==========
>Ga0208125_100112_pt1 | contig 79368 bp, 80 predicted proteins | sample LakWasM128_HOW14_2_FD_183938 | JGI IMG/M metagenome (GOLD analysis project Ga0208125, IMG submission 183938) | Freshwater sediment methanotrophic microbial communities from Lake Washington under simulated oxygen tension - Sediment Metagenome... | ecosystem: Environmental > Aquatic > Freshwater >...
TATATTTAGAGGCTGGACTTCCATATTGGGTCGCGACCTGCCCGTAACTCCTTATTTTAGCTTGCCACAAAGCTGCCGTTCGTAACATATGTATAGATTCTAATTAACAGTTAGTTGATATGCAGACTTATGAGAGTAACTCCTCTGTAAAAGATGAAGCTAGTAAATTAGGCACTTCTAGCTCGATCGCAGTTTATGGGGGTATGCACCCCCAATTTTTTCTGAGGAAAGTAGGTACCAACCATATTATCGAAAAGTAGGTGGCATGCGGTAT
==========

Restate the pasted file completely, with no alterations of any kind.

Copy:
>Ga0208125_100112_pt1 | contig 79368 bp, 80 predicted proteins | sample LakWasM128_HOW14_2_FD_183938 | JGI IMG/M metagenome (GOLD analysis project Ga0208125, IMG submission 183938) | Freshwater sediment methanotrophic microbial communities from Lake Washington under simulated oxygen tension - Sediment Metagenome... | ecosystem: Environmental > Aquatic > Freshwater >...
TATATTTAGAGGCTGGACTTCCATATTGGGTCGCGACCTGCCCGTAACTCCTTATTTTAGCTTGCCACAAAGCTGCCGTTCGTAACATATGTATAGATTCTAATTAACAGTTAGTTGATATGCAGACTTATGAGAGTAACTCCTCTGTAAAAGATGAAGCTAGTAAATTAGGCACTTCTAGCTCGATCGCAGTTTATGGGGGTATGCACCCCCAATTTTTTCTGAGGAAAGTAGGTACCAACCATATTATCGAAAAGTAGGTGGCATGCGGTAT